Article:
Subgenre; Erotica, short-short fiction.
Format: Trade paperback
Source: Provided by editor in exchange for an honest review (this should cover the disclosure note to keep The Man happy).
Find it in a library near you via WorldCat.
Buy from the publisher, Cleis Press.
My Reading List for 2014" if you are curious what happened). I am glad to be back reading in the genre, and I am glad I read this. When it comes to erotica reading, this editor has not steered me wrong so far.
The book features a foreword by Barbara Carellas, which serves as an opener to entice us with a reminder of the many possibilities that many types of orgasms can yield. As she writes, "orgasm offers endless erotic possibilities--not only in the countless ways humans have devised to have orgasms, but also in the types and kinds of orgasms we can have" (ix). And the key for so many play possibilities is imagination. The foreword then is a nice set up for the rest of the book.
The editor then provides an introduction. I found the title provocative. We often think of orgasm as the end, that rewarding ecstasy of sexual play. The editor turns this by saying, "Orgasm is Just the Beginning," and in terms of this book, the orgasms and play are indeed a start for readers. The book is a collection of short-short stories. For some readers, as the editor writes, "sometimes less is more, and if these stories leave you wanting to see them continued, that's a good thing" (xiv). However, if you are a reader who prefers more fleshed out erotic fiction, some of these may be too short.
The overall format for the stories is about 1,200 words or less. Many of these stories do pack a very hot punch, and they will definitely leave you wanting more. Perhaps some of them will give you a hot spark for further exploration. A few do fall short and barely register a blip on the radar, like that really small finger food bite that barely registers, you know, the kind you can't have just one. Thus you have plenty of choices to explore. Story quality can vary from scorching to nice but no big deal. This means short-shorts do have another advantage: if you don't like one story, or it was just not enough, you can move quickly on to another.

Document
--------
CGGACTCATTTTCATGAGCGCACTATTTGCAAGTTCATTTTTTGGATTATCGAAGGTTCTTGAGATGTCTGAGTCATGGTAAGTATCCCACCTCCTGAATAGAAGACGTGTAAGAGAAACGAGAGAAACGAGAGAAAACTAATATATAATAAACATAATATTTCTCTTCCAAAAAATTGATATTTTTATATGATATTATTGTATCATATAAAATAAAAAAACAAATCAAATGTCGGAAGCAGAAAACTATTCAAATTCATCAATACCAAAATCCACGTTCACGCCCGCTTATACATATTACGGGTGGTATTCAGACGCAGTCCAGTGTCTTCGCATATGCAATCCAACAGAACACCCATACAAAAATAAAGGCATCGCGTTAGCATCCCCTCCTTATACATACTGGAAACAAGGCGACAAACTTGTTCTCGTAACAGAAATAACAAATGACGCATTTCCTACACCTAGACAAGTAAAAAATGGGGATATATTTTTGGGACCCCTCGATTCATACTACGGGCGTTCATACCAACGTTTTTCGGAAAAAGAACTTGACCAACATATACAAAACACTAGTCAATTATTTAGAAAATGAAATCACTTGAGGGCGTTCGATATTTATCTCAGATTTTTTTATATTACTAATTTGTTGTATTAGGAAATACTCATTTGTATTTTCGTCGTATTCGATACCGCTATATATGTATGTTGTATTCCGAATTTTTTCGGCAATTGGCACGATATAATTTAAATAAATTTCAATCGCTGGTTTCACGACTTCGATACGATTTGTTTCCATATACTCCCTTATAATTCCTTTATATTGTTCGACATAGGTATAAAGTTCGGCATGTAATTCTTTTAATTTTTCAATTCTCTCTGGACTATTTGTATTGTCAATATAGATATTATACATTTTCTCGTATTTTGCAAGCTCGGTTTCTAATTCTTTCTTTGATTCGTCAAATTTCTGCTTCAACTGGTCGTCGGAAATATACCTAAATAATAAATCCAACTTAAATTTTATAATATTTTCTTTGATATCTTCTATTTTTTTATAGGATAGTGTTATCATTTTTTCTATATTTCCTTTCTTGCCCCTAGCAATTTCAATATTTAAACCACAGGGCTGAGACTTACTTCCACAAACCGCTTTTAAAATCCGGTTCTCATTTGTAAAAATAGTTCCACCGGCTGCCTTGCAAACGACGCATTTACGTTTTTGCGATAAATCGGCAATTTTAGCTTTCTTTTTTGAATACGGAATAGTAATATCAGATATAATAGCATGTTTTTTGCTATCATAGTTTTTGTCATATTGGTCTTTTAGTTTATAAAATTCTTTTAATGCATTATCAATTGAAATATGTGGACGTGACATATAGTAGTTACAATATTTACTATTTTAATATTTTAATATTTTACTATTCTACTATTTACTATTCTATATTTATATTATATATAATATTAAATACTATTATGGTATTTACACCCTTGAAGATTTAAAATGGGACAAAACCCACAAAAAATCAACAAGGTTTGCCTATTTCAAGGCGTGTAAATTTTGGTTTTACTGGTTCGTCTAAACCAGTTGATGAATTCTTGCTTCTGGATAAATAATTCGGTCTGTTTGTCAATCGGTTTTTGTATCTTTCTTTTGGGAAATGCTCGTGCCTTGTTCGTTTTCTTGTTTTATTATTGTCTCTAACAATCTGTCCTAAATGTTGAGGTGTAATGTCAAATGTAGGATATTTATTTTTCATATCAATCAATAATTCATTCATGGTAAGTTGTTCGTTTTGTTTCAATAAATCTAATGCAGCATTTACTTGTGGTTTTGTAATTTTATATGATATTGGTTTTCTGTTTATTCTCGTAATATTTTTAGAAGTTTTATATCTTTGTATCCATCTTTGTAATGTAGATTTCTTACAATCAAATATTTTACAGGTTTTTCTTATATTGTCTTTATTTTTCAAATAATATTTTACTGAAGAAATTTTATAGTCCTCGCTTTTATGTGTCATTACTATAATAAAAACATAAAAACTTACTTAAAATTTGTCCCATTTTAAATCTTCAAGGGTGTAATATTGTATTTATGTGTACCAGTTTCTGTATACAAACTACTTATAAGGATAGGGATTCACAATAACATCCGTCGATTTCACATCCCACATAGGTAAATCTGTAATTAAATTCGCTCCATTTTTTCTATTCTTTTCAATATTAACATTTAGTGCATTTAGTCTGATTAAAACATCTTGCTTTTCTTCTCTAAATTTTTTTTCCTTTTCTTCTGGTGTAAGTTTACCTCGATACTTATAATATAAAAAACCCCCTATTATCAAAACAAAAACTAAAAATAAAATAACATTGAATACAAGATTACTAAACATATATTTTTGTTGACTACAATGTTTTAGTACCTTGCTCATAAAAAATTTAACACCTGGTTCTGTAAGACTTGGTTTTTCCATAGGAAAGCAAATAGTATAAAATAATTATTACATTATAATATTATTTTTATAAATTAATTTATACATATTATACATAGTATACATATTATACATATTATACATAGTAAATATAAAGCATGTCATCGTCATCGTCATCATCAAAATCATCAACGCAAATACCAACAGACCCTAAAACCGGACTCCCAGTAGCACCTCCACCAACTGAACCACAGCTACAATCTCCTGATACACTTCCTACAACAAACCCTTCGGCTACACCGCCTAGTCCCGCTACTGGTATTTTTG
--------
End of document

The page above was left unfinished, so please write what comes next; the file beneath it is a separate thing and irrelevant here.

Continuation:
The strength of this anthology lies in the diversity of stories the many authors have created. I would say that there are more good stories in the the anthology overall that readers will enjoy. You get 69 stories that truly explore the diversity of orgasmic ecstasy. Choose the ones you like. Maybe you will even read them with someone special.
Now, if you will allow me, I would like to highlight some of the stories in the book to give readers an idea of what they will find:
- In "Steamy," Tess Danesi's protagonist sneaks in a little self-love in the steam room of her fitness center. The story has a nice build up and sensuous detail where you can almost feel the steam and even smell the eucalyptus vapor scent. I should note that I may have a slight bias here for eucalyptus does carry some very pleasant memories for me. The story overall is a sensuous and relaxing read.